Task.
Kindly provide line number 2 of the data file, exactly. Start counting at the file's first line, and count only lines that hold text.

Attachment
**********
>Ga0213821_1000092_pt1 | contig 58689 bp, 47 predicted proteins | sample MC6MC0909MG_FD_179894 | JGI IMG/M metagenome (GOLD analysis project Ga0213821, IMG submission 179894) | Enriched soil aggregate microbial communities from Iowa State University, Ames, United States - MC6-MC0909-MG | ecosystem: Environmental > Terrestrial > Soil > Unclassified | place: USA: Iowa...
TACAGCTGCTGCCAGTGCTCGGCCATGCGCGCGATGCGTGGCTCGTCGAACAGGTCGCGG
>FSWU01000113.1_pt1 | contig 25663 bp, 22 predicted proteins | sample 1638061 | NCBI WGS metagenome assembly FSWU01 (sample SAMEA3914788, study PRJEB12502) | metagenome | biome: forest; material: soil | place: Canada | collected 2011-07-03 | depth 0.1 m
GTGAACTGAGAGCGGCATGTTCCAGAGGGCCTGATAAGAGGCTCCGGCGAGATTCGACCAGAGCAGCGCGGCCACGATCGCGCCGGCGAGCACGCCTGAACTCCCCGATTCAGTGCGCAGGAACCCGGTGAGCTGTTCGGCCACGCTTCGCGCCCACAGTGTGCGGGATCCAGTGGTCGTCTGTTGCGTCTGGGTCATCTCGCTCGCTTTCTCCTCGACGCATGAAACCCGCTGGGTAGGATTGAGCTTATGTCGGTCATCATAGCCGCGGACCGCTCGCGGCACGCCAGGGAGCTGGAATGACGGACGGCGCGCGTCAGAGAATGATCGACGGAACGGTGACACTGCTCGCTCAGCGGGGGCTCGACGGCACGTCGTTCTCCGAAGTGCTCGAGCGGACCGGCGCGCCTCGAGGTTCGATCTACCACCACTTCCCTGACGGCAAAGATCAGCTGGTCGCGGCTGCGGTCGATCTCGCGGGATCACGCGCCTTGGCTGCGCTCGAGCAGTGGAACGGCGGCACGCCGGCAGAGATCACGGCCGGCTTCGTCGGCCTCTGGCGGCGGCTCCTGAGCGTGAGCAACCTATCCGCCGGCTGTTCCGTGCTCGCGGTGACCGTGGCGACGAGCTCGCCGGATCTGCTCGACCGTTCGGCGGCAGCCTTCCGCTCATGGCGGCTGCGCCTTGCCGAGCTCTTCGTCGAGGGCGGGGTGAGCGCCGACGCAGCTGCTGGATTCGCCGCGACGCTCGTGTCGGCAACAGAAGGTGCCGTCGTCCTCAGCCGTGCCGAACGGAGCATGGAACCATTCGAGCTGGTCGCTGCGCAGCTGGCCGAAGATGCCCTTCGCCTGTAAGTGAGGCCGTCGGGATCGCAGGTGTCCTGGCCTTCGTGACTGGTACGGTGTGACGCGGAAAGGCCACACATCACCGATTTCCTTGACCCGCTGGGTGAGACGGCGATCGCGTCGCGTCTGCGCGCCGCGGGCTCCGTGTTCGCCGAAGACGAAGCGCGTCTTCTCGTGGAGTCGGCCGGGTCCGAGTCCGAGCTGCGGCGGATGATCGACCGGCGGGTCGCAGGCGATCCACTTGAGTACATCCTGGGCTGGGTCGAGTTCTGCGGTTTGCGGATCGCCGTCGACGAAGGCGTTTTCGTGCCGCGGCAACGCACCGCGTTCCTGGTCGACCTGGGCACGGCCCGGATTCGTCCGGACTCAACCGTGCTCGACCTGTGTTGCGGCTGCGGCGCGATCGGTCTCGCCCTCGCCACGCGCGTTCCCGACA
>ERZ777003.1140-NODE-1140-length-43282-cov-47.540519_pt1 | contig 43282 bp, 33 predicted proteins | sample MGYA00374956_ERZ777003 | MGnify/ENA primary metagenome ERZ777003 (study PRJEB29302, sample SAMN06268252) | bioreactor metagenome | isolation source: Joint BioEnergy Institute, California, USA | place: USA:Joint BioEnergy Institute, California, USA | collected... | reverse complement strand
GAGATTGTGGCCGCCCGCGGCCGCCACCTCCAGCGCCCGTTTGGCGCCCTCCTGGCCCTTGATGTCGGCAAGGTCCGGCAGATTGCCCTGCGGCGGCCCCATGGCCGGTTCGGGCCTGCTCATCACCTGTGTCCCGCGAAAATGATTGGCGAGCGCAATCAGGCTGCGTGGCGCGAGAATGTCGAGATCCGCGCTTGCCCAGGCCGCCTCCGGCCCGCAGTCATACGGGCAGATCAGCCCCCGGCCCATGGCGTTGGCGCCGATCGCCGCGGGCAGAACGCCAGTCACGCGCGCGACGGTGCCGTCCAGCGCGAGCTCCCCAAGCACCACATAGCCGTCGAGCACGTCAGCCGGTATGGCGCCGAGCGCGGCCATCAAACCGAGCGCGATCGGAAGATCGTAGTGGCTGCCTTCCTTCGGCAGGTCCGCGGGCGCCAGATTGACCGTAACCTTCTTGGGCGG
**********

TACAGCTGCTGCCAGTGCTCGGCCATGCGCGCGATGCGTGGCTCGTCGAACAGGTCGCGG